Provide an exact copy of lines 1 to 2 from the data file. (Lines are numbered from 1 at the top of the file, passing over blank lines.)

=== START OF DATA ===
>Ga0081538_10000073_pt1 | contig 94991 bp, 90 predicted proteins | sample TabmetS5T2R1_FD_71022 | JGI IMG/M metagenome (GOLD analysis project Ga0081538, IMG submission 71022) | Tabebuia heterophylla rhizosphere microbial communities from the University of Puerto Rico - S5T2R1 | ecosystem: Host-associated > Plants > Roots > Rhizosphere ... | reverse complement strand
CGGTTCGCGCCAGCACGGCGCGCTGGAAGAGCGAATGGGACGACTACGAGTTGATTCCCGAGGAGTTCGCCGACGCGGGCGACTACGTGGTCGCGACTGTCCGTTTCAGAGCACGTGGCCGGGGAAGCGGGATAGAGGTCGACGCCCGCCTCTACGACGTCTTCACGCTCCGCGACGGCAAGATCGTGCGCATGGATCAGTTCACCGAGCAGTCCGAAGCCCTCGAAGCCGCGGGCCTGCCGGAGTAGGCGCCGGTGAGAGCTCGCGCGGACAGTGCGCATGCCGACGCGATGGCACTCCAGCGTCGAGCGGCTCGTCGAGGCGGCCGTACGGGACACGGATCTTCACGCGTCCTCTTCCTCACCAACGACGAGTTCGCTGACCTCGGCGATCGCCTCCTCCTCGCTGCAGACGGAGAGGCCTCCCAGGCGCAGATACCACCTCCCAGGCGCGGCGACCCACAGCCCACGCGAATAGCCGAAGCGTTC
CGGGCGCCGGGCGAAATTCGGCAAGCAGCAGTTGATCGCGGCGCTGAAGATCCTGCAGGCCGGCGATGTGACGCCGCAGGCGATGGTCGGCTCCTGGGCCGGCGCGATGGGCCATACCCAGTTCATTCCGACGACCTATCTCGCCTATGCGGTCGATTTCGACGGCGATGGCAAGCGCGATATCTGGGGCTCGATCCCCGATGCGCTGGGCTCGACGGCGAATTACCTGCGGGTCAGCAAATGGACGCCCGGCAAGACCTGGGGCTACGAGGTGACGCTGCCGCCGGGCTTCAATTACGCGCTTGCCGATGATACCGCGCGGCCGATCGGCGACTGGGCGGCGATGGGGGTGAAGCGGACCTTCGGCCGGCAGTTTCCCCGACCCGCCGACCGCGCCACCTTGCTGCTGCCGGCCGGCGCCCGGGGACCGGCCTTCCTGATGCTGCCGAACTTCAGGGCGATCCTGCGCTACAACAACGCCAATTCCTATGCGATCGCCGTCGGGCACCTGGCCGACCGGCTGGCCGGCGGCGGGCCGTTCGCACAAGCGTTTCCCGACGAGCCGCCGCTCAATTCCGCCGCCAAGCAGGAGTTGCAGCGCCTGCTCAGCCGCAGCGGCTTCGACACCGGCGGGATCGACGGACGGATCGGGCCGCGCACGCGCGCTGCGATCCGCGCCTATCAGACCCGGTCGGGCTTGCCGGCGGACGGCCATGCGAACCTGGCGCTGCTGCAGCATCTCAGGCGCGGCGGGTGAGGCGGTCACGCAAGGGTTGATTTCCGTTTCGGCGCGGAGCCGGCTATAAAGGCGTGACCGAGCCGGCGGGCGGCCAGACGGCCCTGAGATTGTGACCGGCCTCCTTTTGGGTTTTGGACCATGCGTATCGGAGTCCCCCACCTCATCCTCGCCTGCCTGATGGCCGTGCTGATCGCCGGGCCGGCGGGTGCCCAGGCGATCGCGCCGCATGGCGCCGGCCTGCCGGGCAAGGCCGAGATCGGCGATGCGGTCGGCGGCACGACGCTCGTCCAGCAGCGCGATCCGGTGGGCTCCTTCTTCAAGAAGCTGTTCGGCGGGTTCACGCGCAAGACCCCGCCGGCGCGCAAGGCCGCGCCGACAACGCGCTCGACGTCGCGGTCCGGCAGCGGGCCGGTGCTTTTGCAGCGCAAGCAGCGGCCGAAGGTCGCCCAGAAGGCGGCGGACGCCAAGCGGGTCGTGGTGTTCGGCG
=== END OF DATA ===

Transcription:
>Ga0081538_10000073_pt1 | contig 94991 bp, 90 predicted proteins | sample TabmetS5T2R1_FD_71022 | JGI IMG/M metagenome (GOLD analysis project Ga0081538, IMG submission 71022) | Tabebuia heterophylla rhizosphere microbial communities from the University of Puerto Rico - S5T2R1 | ecosystem: Host-associated > Plants > Roots > Rhizosphere ... | reverse complement strand
CGGTTCGCGCCAGCACGGCGCGCTGGAAGAGCGAATGGGACGACTACGAGTTGATTCCCGAGGAGTTCGCCGACGCGGGCGACTACGTGGTCGCGACTGTCCGTTTCAGAGCACGTGGCCGGGGAAGCGGGATAGAGGTCGACGCCCGCCTCTACGACGTCTTCACGCTCCGCGACGGCAAGATCGTGCGCATGGATCAGTTCACCGAGCAGTCCGAAGCCCTCGAAGCCGCGGGCCTGCCGGAGTAGGCGCCGGTGAGAGCTCGCGCGGACAGTGCGCATGCCGACGCGATGGCACTCCAGCGTCGAGCGGCTCGTCGAGGCGGCCGTACGGGACACGGATCTTCACGCGTCCTCTTCCTCACCAACGACGAGTTCGCTGACCTCGGCGATCGCCTCCTCCTCGCTGCAGACGGAGAGGCCTCCCAGGCGCAGATACCACCTCCCAGGCGCGGCGACCCACAGCCCACGCGAATAGCCGAAGCGTTC